Mar 24, 2009
From the Desk
by Amanda Baker
So, let me just start off by saying that I was pretty stoked when the Gonzaga Bulldogs won at the last possible second and crushed Western Kentucky’s dream of advancing to the Sweet Sixteen. As a Spokane native, I know how Gonzaga basketball reigns supreme, and how people snatch up season passes two years in advance. With this in mind, it is easy to understand why the Sweet Sixteen is such a big deal for Spokanites. It is our chance to show off the team we support incessantly.
Since I grew up in a basketball-obsessed town, it was a shock when I came to the South and discovered that the main sport that was harped about was football. Yes, basketball has its place (in the corner of the room), but I have never met so many Redskins and Cowboys fans until I came to Liberty.
However, when March Madness comes around, the little basketball player in of all of us comes out to cheer on favorite teams, jeer at the referees and eat junk food on the couch while diligently ignoring homework assignments that can wait until the commercial break. A couple friends have even mentioned skipping classes to watch their favorite teams (although I would never endorse this...).
Brackets are a huge deal, too. I had a friend who filled out four brackets, each with different outcomes, so that he could be as close to having a perfect bracket as possible. He nearly broke down in tears when Michigan beat Clemson. I felt a slight twinge of pity for him, then nearly broke down myself when I saw I had made the same mistake on my bracket. Oh, well. Justice was served when Oklahoma beat the Clemson bracket-buster. At least my final four picks are still intact … for now.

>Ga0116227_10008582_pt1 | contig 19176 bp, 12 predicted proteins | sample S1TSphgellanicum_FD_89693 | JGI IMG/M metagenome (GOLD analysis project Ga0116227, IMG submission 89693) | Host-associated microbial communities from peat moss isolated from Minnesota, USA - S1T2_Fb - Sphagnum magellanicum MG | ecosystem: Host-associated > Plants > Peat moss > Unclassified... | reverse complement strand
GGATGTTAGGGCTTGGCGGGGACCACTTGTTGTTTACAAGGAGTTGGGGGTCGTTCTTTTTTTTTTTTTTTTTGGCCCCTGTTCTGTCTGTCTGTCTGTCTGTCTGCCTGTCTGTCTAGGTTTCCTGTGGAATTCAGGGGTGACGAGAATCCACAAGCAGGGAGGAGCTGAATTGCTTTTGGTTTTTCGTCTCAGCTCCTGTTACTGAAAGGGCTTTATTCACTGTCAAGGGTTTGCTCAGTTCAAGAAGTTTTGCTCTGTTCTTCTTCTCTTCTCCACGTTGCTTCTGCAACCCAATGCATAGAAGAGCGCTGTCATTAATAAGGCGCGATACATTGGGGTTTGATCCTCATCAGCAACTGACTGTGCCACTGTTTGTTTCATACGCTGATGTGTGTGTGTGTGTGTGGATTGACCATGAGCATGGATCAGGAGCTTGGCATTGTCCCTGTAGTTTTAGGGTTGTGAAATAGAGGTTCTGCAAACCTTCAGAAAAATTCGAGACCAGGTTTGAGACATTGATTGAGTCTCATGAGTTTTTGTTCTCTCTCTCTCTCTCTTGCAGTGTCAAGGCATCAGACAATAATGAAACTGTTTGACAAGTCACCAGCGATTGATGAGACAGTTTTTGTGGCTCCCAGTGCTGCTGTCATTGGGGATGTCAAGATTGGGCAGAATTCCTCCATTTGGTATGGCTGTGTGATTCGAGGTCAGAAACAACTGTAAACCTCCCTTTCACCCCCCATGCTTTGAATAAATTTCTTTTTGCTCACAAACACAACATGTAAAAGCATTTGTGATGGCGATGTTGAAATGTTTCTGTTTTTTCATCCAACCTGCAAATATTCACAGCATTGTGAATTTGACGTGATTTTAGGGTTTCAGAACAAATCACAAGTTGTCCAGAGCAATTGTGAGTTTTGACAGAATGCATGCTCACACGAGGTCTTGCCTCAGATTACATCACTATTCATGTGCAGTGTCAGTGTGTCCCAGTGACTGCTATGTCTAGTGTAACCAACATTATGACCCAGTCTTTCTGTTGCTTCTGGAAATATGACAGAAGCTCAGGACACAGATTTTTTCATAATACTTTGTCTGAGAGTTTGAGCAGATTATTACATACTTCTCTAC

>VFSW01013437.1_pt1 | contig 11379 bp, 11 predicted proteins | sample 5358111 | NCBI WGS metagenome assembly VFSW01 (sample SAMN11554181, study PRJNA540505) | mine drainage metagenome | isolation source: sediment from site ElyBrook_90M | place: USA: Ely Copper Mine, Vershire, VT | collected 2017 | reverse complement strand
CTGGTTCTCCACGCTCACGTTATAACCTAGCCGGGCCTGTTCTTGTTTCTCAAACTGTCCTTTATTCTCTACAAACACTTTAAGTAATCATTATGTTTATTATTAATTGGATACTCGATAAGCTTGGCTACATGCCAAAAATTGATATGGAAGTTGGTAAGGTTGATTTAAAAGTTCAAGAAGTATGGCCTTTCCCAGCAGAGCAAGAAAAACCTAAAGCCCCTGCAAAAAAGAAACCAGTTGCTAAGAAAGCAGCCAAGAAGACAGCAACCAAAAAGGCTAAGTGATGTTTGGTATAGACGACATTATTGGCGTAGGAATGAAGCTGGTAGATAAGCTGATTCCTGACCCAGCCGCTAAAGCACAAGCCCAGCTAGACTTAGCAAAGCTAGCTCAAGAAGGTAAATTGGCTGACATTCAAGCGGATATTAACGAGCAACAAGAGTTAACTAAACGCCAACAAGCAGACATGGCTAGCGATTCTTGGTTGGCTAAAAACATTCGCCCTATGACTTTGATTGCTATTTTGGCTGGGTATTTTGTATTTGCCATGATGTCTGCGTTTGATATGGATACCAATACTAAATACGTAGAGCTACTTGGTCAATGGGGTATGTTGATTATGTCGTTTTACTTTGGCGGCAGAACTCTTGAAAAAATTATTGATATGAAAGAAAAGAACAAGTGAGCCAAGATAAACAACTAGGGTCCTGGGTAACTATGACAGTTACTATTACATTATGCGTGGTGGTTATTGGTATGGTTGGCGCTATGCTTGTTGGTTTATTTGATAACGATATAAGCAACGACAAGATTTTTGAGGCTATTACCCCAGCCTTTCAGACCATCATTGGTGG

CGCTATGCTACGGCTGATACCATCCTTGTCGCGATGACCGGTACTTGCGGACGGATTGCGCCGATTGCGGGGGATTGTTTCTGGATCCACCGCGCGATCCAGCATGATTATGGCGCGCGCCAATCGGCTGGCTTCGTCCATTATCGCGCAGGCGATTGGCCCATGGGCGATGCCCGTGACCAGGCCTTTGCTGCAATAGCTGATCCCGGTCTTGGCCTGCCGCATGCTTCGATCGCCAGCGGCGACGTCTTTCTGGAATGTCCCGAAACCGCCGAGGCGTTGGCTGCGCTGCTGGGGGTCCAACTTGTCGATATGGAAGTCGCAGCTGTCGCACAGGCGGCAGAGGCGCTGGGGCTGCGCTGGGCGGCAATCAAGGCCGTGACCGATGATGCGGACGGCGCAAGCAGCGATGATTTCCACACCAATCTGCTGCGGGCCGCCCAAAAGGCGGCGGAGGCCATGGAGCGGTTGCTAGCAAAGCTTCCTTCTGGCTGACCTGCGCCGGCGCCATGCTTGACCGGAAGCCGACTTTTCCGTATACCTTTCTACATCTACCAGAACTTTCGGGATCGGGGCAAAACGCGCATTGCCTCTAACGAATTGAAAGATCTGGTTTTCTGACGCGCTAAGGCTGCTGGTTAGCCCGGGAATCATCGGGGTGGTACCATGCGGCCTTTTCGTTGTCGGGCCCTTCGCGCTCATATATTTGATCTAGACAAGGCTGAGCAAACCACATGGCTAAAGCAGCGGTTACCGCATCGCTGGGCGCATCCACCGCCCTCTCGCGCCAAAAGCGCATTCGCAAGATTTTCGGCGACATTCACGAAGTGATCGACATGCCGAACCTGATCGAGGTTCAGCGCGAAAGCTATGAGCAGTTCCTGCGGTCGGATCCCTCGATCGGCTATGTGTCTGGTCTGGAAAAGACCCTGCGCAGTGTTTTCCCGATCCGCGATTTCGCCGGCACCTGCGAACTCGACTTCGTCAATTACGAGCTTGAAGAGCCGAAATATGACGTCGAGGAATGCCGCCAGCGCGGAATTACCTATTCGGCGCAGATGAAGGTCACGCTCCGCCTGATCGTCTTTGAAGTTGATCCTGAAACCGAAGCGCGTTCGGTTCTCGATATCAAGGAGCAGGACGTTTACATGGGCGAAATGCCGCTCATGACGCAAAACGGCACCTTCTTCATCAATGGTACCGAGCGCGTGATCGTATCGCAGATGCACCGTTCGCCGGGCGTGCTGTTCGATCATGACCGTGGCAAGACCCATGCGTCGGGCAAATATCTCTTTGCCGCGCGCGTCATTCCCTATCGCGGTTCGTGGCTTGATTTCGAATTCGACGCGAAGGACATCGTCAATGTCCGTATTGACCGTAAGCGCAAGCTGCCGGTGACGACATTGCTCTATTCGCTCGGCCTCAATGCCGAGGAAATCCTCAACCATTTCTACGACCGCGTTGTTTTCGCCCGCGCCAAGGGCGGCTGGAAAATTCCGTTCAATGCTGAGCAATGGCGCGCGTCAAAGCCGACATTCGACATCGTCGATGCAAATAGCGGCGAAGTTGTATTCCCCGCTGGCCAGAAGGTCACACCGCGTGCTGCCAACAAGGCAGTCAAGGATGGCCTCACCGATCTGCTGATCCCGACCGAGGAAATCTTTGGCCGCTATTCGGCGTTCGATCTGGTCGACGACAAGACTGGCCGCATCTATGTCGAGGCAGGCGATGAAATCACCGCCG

March Madness is a good excuse to bond with fellow basketball-addicted friends, too. The roar of approval that followed Jeremy Pargo’s dunk in the second half of the Gonzaga-Akron game that was being broadcast into my friend’s living room made the game that much more fun to watch. Hanging with people also warrants the excuse to split the cost of pizza, drinks and snacks. The cheaper the better, right?
If money is available, travelling to games can also promote unity and team spirit (to borrow an overused cheerleading term). During the west coast conference championship game in Las Vegas, the commentators made sure to point out how well Gonzaga fans travelled. Vegas and Spokane are not close in proximity, yet the stands were packed with Bulldog fans in red shirts, cheering their team to victory over Saint Mary’s. This kind of rabid devotion is not rare during the Big Dance.
Pass the nachos, please.
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